The Rise of the Internet of Goods: A New Perspective on the Digital Future for Manufacturers >> HOME
Why Manufacturers Need a Digital Vision
Manufacturing is the quintessential physical industry. No matter how much data is involved, manufacturing is defined as “the mechanical, physical, or chemical transformation of materials, substances, or components into new products.” If it ain’t physical, it ain’t manufacturing.
For many years, manufacturing was viewed as a productivity leader. But in recent years, that is no longer true. The growth rate of manufacturing productivity in the United States has slowed to a crawl, rising by only 0.3% in the year ending with the first quarter of 2018 with no signs of an immediate turnaround.
To be fair, part of the apparent productivity slowdown may be due to our inability to measure increased sophistication of products correctly. For example, new airplanes and machine tools may have far better electronics built into them that cannot be correctly tracked by economic statisticians. Even something as simple as a valve might be evolving in materials and even functionality.
Manufacturing Productivity Growth Is Plunging
10-year growth rate (four quarter average)
But the productivity slowdown in manufacturing extends far beyond advanced goods. Nondurable industries such as food processing have seen productivity slowdowns as well. For example, labor productivity in the very important food manufacturing industry has not risen in 15 years, according to data from the Bureau of Labor Statistics (BLS). Meanwhile, the entire industry employs less than 1000 software developers.
For a while, the weakness in U.S. manufacturing was obscured by the success of the largest American manufacturing multinationals. According to a study by McKinsey Global Institute, large U.S.-based manufacturers enjoyed returns on capital exceeding 20% in the 1997-2013 period, much higher than their European and Asian peers.
In recent years, the profits malaise has hit the bigger industrial firms as well. Since 2007, there has been almost no growth in manufacturing profits as measured by the Bureau of Economic Analysis (BEA), after adjusting for inflation.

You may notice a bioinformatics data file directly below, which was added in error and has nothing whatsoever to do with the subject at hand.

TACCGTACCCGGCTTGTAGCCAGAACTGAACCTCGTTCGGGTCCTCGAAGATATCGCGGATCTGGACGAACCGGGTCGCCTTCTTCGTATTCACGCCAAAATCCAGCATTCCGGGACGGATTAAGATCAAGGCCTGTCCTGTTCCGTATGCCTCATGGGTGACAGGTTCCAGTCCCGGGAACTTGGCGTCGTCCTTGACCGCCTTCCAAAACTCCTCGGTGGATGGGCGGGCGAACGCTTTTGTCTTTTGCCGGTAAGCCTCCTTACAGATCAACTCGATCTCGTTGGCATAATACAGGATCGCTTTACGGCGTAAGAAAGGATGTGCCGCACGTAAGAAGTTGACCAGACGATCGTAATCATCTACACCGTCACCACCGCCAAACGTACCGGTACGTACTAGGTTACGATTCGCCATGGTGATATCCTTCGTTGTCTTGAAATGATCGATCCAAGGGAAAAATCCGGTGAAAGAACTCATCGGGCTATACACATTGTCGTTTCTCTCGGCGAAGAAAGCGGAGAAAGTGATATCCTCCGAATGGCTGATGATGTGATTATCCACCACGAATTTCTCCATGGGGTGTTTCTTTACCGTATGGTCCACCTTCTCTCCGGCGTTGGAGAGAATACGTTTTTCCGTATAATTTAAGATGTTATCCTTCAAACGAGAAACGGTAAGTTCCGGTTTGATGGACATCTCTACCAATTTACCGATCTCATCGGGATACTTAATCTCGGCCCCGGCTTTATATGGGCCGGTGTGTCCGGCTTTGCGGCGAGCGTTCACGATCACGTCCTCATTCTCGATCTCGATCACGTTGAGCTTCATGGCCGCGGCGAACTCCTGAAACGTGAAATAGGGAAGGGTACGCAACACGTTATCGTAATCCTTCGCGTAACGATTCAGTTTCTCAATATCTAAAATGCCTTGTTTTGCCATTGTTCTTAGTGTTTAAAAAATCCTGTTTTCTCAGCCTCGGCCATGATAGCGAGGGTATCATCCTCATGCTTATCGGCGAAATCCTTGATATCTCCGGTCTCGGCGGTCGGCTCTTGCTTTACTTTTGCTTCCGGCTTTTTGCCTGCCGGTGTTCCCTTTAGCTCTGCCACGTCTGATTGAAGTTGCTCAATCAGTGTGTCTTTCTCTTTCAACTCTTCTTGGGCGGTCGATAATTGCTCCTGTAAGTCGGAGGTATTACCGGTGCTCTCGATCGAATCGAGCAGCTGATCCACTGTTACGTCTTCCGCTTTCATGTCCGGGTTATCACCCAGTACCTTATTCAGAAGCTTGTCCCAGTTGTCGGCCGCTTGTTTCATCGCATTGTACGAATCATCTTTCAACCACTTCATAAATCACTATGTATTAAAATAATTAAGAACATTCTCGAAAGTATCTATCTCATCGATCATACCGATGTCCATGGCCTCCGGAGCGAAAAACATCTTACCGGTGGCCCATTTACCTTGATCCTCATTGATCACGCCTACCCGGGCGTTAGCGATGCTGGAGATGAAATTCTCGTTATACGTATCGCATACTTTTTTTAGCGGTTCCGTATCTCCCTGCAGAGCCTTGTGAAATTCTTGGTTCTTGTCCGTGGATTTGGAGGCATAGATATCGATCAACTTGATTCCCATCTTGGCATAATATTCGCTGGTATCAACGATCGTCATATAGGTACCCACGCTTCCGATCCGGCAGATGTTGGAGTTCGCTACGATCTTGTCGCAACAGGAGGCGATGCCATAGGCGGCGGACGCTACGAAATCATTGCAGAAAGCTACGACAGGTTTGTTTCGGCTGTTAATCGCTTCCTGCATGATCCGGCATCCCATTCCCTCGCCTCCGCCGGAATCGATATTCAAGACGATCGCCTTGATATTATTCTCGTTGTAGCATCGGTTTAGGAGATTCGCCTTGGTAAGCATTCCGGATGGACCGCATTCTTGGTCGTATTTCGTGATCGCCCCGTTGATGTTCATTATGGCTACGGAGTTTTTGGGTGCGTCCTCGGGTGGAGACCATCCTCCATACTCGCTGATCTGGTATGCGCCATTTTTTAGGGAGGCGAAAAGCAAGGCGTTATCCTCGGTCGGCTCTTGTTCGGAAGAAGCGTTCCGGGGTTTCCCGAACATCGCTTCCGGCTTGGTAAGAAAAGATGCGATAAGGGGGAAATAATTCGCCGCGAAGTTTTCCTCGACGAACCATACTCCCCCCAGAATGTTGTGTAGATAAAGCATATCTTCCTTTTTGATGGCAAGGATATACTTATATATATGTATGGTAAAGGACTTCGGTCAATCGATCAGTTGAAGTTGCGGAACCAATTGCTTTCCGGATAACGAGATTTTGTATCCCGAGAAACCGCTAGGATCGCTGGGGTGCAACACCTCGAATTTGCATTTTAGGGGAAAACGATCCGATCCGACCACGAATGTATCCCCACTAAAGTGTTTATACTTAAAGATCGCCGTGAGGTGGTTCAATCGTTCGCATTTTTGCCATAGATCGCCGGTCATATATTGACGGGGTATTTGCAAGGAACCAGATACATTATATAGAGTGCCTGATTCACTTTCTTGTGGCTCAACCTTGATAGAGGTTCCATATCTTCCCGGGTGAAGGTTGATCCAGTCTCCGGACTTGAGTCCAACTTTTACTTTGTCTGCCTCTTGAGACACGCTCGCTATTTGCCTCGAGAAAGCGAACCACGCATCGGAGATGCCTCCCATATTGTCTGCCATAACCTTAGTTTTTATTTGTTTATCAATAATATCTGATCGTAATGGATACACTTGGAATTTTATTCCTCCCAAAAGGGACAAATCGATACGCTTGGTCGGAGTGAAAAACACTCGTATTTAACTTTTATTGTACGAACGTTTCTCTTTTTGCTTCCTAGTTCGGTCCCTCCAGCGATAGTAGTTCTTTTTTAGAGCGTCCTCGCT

Annual Growth of Manufacturing Profits
Adjusted for inflation
How far back does the manufacturing productivity problem go? It matters which indicator you view. If we look at labor productivity—output per unit of labor—productivity growth was strong through the middle of the 2000s. Manufacturers followed a strategy of replacing people with machines or shifting labor-intensive low-value operations to other countries with cheaper labor. Non-core workers like cafeteria workers or cleaning staff were outsourced to other non-manufacturing companies. Fewer workers and the same output led to higher labor productivity.
But that is not the whole story. If we look at “multifactor productivity,” manufacturing’s problems go back much further. Multifactor productivity takes into account the usage of purchased services, energy, capital, and intermediate inputs. For example, if a manufacturing company buys a machine to replace some of its workers, labor productivity will rise. But multifactor productivity may or may not go up, depending on how expensive the machine is relative to workers.
Similarly, if a manufacturer outsources part of its production process to another company, that will show up as a drop in labor but an increase in purchased parts. Labor productivity will go up, but multifactor productivity might rise or fall depending on the efficiency of the second company.
Multifactor productivity corresponds much more closely to competitiveness and profitability than pure labor productivity does. Unfortunately, when we look at multifactor productivity growth in manufacturing by industry over the past 20 years, the situation is rather discouraging.
Weak Multifactor Productivity Growth in Most Manufacturing Industries
Average annual growth of multifactor productivity, 1996-2016
One industry—computer and electronics products—shows very strong multifactor productivity growth over the past twenty years. But many manufacturing industries have weak or even negative multifactor productivity growth over the past 20 years. In other words, they have become less competitive.
Take the machinery industry, which includes everything from agriculture, construction and mining machinery, to industrial machinery, to heating and air-conditioning equipment, to turbines and power transmission equipment. Labor productivity has risen because machinery manufacturers have become more automated, reduced workforce, and sourced more parts from overseas. That is good news.
However, multifactor productivity in the machinery industry has been flat for the past 20 years. That means the underlying productivity of the machinery industry has not risen for the past 20 years, taking into account the spending on capital equipment, purchased services, and materials. No economist or industry leader would have predicted that outcome in 1996, as the internet revolution started. That is why there have been two lost decades for manufacturing.